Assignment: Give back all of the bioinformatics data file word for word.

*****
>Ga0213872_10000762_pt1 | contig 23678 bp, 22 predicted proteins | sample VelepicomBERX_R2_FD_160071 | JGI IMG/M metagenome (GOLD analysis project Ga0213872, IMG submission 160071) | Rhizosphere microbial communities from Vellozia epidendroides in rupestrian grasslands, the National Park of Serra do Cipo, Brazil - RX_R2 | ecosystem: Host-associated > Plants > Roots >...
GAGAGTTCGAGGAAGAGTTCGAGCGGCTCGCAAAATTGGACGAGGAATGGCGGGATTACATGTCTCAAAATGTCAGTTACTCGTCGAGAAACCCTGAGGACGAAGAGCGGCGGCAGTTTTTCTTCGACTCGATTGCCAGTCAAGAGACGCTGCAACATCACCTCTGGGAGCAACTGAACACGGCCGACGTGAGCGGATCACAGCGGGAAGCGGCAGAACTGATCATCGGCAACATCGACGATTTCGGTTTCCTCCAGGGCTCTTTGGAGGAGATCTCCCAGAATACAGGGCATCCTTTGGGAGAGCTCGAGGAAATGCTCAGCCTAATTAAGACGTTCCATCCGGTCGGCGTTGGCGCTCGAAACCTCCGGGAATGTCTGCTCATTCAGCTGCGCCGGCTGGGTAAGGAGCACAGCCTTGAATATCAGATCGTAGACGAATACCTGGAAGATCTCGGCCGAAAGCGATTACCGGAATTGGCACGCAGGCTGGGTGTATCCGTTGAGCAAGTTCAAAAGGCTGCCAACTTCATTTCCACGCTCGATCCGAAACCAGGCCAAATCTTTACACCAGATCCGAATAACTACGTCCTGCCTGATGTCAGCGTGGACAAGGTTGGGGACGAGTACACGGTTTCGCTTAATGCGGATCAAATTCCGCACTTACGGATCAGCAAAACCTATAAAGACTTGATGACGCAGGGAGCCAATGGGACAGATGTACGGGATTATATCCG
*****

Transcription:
>Ga0213872_10000762_pt1 | contig 23678 bp, 22 predicted proteins | sample VelepicomBERX_R2_FD_160071 | JGI IMG/M metagenome (GOLD analysis project Ga0213872, IMG submission 160071) | Rhizosphere microbial communities from Vellozia epidendroides in rupestrian grasslands, the National Park of Serra do Cipo, Brazil - RX_R2 | ecosystem: Host-associated > Plants > Roots >...
GAGAGTTCGAGGAAGAGTTCGAGCGGCTCGCAAAATTGGACGAGGAATGGCGGGATTACATGTCTCAAAATGTCAGTTACTCGTCGAGAAACCCTGAGGACGAAGAGCGGCGGCAGTTTTTCTTCGACTCGATTGCCAGTCAAGAGACGCTGCAACATCACCTCTGGGAGCAACTGAACACGGCCGACGTGAGCGGATCACAGCGGGAAGCGGCAGAACTGATCATCGGCAACATCGACGATTTCGGTTTCCTCCAGGGCTCTTTGGAGGAGATCTCCCAGAATACAGGGCATCCTTTGGGAGAGCTCGAGGAAATGCTCAGCCTAATTAAGACGTTCCATCCGGTCGGCGTTGGCGCTCGAAACCTCCGGGAATGTCTGCTCATTCAGCTGCGCCGGCTGGGTAAGGAGCACAGCCTTGAATATCAGATCGTAGACGAATACCTGGAAGATCTCGGCCGAAAGCGATTACCGGAATTGGCACGCAGGCTGGGTGTATCCGTTGAGCAAGTTCAAAAGGCTGCCAACTTCATTTCCACGCTCGATCCGAAACCAGGCCAAATCTTTACACCAGATCCGAATAACTACGTCCTGCCTGATGTCAGCGTGGACAAGGTTGGGGACGAGTACACGGTTTCGCTTAATGCGGATCAAATTCCGCACTTACGGATCAGCAAAACCTATAAAGACTTGATGACGCAGGGAGCCAATGGGACAGATGTACGGGATTATATCCG